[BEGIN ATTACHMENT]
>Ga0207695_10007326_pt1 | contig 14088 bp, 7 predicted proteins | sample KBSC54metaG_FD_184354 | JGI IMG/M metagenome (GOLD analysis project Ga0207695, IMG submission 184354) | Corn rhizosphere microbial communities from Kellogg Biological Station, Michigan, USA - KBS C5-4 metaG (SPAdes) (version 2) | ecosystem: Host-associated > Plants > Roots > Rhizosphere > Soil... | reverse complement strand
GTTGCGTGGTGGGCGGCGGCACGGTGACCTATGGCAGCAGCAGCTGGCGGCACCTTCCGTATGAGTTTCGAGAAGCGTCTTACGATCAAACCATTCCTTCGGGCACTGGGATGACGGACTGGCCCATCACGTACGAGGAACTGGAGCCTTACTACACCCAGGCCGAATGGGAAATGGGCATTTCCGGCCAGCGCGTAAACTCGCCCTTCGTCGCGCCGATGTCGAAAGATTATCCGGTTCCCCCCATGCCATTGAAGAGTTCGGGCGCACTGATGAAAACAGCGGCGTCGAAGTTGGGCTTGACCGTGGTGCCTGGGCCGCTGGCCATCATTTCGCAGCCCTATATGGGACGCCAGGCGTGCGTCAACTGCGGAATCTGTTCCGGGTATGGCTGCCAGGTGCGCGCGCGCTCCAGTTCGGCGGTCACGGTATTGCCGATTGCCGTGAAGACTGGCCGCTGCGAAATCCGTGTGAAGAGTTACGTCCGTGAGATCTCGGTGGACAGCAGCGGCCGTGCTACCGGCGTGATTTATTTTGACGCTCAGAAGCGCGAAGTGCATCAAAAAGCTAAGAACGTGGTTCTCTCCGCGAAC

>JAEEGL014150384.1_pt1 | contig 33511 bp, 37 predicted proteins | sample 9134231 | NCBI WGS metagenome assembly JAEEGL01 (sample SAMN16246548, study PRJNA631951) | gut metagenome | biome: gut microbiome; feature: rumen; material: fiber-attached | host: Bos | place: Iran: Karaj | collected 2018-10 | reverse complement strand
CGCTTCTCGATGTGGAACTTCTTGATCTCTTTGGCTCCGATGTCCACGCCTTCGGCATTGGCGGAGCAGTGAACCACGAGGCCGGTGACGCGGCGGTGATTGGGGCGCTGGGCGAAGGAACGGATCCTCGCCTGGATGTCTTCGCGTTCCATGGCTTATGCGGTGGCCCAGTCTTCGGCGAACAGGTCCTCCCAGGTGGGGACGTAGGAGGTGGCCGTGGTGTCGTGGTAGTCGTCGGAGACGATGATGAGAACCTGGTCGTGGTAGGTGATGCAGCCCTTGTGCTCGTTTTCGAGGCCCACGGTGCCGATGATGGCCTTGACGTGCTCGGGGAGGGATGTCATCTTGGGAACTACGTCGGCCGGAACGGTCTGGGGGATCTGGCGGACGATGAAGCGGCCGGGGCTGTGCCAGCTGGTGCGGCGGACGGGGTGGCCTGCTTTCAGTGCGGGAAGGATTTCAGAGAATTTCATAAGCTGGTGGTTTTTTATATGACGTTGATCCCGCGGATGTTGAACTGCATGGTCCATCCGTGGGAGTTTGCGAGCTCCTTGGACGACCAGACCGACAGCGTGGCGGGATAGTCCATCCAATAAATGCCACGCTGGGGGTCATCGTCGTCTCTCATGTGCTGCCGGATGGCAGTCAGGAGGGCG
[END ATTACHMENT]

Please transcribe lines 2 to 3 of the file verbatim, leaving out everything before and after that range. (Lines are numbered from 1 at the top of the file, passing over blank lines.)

GTTGCGTGGTGGGCGGCGGCACGGTGACCTATGGCAGCAGCAGCTGGCGGCACCTTCCGTATGAGTTTCGAGAAGCGTCTTACGATCAAACCATTCCTTCGGGCACTGGGATGACGGACTGGCCCATCACGTACGAGGAACTGGAGCCTTACTACACCCAGGCCGAATGGGAAATGGGCATTTCCGGCCAGCGCGTAAACTCGCCCTTCGTCGCGCCGATGTCGAAAGATTATCCGGTTCCCCCCATGCCATTGAAGAGTTCGGGCGCACTGATGAAAACAGCGGCGTCGAAGTTGGGCTTGACCGTGGTGCCTGGGCCGCTGGCCATCATTTCGCAGCCCTATATGGGACGCCAGGCGTGCGTCAACTGCGGAATCTGTTCCGGGTATGGCTGCCAGGTGCGCGCGCGCTCCAGTTCGGCGGTCACGGTATTGCCGATTGCCGTGAAGACTGGCCGCTGCGAAATCCGTGTGAAGAGTTACGTCCGTGAGATCTCGGTGGACAGCAGCGGCCGTGCTACCGGCGTGATTTATTTTGACGCTCAGAAGCGCGAAGTGCATCAAAAAGCTAAGAACGTGGTTCTCTCCGCGAAC

>JAEEGL014150384.1_pt1 | contig 33511 bp, 37 predicted proteins | sample 9134231 | NCBI WGS metagenome assembly JAEEGL01 (sample SAMN16246548, study PRJNA631951) | gut metagenome | biome: gut microbiome; feature: rumen; material: fiber-attached | host: Bos | place: Iran: Karaj | collected 2018-10 | reverse complement strand